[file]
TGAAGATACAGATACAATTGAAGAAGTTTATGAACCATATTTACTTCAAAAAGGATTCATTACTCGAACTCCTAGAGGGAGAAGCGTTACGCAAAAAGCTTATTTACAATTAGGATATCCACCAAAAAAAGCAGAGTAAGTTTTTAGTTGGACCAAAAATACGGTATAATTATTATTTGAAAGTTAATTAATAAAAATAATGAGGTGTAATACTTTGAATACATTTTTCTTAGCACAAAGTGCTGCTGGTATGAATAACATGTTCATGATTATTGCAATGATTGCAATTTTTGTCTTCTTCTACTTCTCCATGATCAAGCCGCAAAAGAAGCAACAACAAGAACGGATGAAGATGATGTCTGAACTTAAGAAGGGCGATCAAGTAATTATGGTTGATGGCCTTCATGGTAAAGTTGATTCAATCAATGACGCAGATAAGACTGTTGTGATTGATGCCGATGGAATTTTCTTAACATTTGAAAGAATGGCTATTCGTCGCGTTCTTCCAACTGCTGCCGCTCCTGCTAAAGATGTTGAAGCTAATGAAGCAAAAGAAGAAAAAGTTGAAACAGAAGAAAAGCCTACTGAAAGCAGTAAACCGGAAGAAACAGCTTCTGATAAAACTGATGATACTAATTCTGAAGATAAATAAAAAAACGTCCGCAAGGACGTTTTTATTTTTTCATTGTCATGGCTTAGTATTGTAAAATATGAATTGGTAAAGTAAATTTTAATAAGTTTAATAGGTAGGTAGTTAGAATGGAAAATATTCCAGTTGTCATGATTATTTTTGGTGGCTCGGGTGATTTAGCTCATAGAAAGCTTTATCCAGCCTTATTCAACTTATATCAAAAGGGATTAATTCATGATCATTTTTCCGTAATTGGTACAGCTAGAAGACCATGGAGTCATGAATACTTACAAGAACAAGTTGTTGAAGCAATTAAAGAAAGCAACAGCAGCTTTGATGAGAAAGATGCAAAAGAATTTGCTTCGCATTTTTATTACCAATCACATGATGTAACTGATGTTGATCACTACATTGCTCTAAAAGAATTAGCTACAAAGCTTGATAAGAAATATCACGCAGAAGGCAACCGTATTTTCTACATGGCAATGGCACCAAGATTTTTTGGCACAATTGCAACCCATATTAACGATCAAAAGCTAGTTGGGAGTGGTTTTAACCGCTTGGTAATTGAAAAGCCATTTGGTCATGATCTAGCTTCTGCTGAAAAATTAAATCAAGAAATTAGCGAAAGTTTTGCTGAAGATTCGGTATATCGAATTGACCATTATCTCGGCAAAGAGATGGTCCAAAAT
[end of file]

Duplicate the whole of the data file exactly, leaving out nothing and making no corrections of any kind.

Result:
TGAAGATACAGATACAATTGAAGAAGTTTATGAACCATATTTACTTCAAAAAGGATTCATTACTCGAACTCCTAGAGGGAGAAGCGTTACGCAAAAAGCTTATTTACAATTAGGATATCCACCAAAAAAAGCAGAGTAAGTTTTTAGTTGGACCAAAAATACGGTATAATTATTATTTGAAAGTTAATTAATAAAAATAATGAGGTGTAATACTTTGAATACATTTTTCTTAGCACAAAGTGCTGCTGGTATGAATAACATGTTCATGATTATTGCAATGATTGCAATTTTTGTCTTCTTCTACTTCTCCATGATCAAGCCGCAAAAGAAGCAACAACAAGAACGGATGAAGATGATGTCTGAACTTAAGAAGGGCGATCAAGTAATTATGGTTGATGGCCTTCATGGTAAAGTTGATTCAATCAATGACGCAGATAAGACTGTTGTGATTGATGCCGATGGAATTTTCTTAACATTTGAAAGAATGGCTATTCGTCGCGTTCTTCCAACTGCTGCCGCTCCTGCTAAAGATGTTGAAGCTAATGAAGCAAAAGAAGAAAAAGTTGAAACAGAAGAAAAGCCTACTGAAAGCAGTAAACCGGAAGAAACAGCTTCTGATAAAACTGATGATACTAATTCTGAAGATAAATAAAAAAACGTCCGCAAGGACGTTTTTATTTTTTCATTGTCATGGCTTAGTATTGTAAAATATGAATTGGTAAAGTAAATTTTAATAAGTTTAATAGGTAGGTAGTTAGAATGGAAAATATTCCAGTTGTCATGATTATTTTTGGTGGCTCGGGTGATTTAGCTCATAGAAAGCTTTATCCAGCCTTATTCAACTTATATCAAAAGGGATTAATTCATGATCATTTTTCCGTAATTGGTACAGCTAGAAGACCATGGAGTCATGAATACTTACAAGAACAAGTTGTTGAAGCAATTAAAGAAAGCAACAGCAGCTTTGATGAGAAAGATGCAAAAGAATTTGCTTCGCATTTTTATTACCAATCACATGATGTAACTGATGTTGATCACTACATTGCTCTAAAAGAATTAGCTACAAAGCTTGATAAGAAATATCACGCAGAAGGCAACCGTATTTTCTACATGGCAATGGCACCAAGATTTTTTGGCACAATTGCAACCCATATTAACGATCAAAAGCTAGTTGGGAGTGGTTTTAACCGCTTGGTAATTGAAAAGCCATTTGGTCATGATCTAGCTTCTGCTGAAAAATTAAATCAAGAAATTAGCGAAAGTTTTGCTGAAGATTCGGTATATCGAATTGACCATTATCTCGGCAAAGAGATGGTCCAAAAT